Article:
It is conventional wisdom, and even occasionally is in the news as though it is a newly discovered scientific fact: people who have lower stress and greater peace of mind in their daily lives are healthier, happier, and live longer. But what exactly is “peace of mind”? In general, peace of mind is a feeling of being protected from bad outcomes, or a sense that everything will be okay because of some extra steps taken.
In a commercial sense, people pay money for peace of mind all the time. The desire to pay a little more to ensure a little extra safety can be observed in many actions, ranging from shying away from the food products close to expiration being sold at a discount, to paying more for a well-known brand of laptop. People often pay extra for two-day shipping just in case the free 3-10 day shipping window ends up causing the order to arrive later than needed. Party hosts will buy extra wine and food, thinking it is better to have too much than too little. We probably all have spent money that, in hindsight, wasn’t necessary – but we did it for the peace of mind.
There certainly are scenarios where the likes of snake oil salesmen try to sell ineffective, overpriced, or downright silly solutions. One sad example is people who invest their life savings with expensive, high-end money managers that are actually con artists squandering the funds. Another is door-to-door alarm system sales scams that use high pressure to sign up residents to a long term contract. The emotion calling for protection can and has been taken advantage of, probably for as long as there has been commerce.
Given that peace of mind is something we all purchase from time to time, and that we also have from time to time felt maybe we were foolish with our overly conservative purchase of something in the past, it is natural to have an uncertainty over whether or not we should buy extended warranties on the new products we purchase. Consumer Reports annually publishes an opinion that extended warranties are not a good buy because of the low likelihood of a new product failing within the coverage period. But yet, in a recent survey conducted by After, Inc., depending on the product category, between one-third and two-thirds of consumers purchase extended warranties on their new products.
If extended warranties are indeed a bad buy as Consumer Reports suggests, then why are they so popular? When the After, Inc. survey asked consumers why they purchase extended warranties, they reported that they care most about the extended warranty being a good value for the money. Breaking down what that means, essentially the customers weigh the cost of the plan versus the potential benefits, and if the extended warranty covers the repairs they expect to need in the time frame they expect to need it, then it becomes a question of math – pay a little now or possibly pay a lot later. Buyers likely assign a higher dollar value on the benefits because of the “peace of mind” factor than non-buyers who are more risk tolerant. Nevertheless, those consumers who buy extended warranties aren’t doing it out of foolishness, but rather out of a belief that the investment is worth it to them.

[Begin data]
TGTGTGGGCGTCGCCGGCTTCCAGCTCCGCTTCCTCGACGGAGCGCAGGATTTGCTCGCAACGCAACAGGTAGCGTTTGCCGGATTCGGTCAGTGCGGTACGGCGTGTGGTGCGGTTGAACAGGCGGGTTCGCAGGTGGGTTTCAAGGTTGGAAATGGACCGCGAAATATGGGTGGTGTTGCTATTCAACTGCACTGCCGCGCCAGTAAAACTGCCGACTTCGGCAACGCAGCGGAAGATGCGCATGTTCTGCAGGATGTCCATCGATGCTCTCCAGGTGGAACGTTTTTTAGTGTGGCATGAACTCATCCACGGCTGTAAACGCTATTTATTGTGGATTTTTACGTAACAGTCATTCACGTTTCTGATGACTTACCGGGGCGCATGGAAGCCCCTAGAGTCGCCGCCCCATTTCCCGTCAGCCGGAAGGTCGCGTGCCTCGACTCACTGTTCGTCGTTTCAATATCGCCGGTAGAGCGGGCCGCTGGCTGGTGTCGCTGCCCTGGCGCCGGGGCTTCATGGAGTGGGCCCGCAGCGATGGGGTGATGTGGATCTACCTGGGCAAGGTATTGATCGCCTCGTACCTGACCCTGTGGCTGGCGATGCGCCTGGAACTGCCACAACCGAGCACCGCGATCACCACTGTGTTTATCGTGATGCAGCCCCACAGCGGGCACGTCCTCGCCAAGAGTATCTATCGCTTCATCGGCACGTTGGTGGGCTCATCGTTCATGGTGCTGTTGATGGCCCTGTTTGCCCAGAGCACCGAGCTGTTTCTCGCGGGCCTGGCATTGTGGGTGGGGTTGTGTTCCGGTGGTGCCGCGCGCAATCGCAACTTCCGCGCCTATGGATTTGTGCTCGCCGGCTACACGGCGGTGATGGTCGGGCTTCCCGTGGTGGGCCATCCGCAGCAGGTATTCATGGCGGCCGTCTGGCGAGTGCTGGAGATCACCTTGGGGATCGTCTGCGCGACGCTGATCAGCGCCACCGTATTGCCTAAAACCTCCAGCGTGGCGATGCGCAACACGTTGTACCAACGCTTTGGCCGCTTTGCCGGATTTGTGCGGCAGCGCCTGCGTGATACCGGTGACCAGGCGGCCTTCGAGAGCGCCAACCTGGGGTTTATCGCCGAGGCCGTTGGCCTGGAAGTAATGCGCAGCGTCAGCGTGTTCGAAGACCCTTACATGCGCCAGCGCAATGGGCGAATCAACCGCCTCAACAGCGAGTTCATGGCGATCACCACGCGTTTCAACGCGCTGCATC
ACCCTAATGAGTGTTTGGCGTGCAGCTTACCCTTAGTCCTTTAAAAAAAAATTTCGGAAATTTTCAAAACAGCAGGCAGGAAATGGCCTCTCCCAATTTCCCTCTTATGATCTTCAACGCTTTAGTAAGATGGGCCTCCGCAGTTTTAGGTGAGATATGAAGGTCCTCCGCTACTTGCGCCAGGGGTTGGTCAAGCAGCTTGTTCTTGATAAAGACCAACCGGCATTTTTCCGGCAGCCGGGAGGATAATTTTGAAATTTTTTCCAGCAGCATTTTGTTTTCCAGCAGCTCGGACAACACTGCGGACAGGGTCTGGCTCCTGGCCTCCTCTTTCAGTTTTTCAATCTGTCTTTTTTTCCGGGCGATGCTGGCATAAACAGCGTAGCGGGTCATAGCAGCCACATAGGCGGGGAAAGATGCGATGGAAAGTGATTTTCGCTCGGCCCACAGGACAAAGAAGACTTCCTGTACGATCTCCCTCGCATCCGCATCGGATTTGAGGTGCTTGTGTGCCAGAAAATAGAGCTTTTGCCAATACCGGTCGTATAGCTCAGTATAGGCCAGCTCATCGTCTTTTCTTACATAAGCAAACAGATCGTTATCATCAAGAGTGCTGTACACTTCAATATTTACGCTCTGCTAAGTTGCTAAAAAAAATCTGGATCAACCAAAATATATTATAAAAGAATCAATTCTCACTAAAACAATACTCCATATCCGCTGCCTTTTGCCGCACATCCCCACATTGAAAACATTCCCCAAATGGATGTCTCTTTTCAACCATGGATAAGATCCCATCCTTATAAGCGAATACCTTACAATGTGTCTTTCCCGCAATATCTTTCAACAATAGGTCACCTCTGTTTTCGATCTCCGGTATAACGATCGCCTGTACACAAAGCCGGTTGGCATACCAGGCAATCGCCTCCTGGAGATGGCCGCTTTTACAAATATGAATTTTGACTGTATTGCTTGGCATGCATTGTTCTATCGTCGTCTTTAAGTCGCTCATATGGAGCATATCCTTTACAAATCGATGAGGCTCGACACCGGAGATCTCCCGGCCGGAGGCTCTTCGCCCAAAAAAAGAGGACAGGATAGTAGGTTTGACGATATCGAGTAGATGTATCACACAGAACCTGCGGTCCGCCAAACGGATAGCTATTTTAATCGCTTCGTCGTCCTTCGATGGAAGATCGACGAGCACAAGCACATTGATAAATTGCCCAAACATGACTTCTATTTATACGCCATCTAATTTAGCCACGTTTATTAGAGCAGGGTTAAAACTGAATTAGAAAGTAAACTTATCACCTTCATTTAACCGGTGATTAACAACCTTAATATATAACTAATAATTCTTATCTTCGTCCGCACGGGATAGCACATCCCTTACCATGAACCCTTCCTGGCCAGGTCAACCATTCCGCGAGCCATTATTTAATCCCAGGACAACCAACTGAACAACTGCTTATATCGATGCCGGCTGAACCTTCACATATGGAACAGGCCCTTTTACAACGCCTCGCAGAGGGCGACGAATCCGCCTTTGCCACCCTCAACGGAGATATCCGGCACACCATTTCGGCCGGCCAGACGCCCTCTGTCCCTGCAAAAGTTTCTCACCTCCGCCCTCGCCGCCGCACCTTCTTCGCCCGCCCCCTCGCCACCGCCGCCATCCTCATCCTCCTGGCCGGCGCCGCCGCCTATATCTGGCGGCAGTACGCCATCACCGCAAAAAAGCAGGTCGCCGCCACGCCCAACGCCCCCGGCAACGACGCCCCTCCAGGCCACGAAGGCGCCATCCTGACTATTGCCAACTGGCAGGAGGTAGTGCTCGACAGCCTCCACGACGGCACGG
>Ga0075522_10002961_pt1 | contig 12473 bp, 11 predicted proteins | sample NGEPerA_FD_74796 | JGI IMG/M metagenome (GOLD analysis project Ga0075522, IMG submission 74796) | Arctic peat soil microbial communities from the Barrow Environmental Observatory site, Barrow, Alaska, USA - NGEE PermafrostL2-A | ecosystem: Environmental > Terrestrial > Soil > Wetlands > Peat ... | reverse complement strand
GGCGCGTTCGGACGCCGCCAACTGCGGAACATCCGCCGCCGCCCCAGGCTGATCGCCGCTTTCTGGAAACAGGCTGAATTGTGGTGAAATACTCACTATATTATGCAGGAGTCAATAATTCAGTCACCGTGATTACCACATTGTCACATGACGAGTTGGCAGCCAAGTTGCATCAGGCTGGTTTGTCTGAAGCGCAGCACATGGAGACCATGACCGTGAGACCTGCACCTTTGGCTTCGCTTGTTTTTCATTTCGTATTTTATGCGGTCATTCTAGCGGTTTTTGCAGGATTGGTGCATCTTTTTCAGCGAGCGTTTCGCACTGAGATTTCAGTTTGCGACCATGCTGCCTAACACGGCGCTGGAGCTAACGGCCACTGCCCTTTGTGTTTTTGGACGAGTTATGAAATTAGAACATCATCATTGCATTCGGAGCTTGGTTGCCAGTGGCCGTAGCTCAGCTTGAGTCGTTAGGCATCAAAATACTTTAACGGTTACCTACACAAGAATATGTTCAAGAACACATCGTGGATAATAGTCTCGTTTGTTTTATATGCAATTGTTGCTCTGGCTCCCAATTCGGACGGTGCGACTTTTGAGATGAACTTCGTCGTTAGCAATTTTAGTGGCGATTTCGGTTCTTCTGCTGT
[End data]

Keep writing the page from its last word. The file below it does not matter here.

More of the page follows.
And how about the companies offering extended warranties, are they just out to take advantage of customers? Perhaps there are some contract providers that overcharge for the value provided, just the same as the prevalence of overpriced restaurants with poor quality and service. But in today’s commercial culture in which customer satisfaction is a primary objective of many companies, and in which social media can make or break companies, most extended warranty programs that are offered by reputable companies aim to ensure customers have a good experience with their product and the brand. Furthermore, companies know that there is a cyclical relationship – the more affordable they can make the extended warranty, the more people can buy them, which spreads the risk among a larger pool of consumers, bringing down the price of the extended warranties and providing protection to the greatest number of customers.
Are extended warranties and service plans only for fools? If you have ever had to make a claim for a product under a warranty or extended warranty, you will know that a smooth claim process provides a halo effect to the brand that took good care if you. The After, Inc. survey confirmed that a good claim experience leads to customers having a greater willingness to buy that brand again, and to buy extended warranties again in the future. If you’ve never had to make a claim, or if your claim experience was terrible, then you will be more doubtful of their value. You will assign a lower probability to future use, and that will calculate to a lower dollar amount you will be willing to pay for peace of mind.
Peace of mind has a dollar value that varies for each person and each situation or purchase. Paying more for peace of mind is not foolish. It is a natural and often wise reaction to a human instinct to protect what is precious, hard earned, or worrisome, and the investment does pay off for many who buy them and save a headache or loss as a result.
Leverage After, Inc.’s experience to improve your warranty program. If you would like to speak with After, Inc. regarding your business needs, please give us a call at 800-374-4728. We’re always available for a conversation!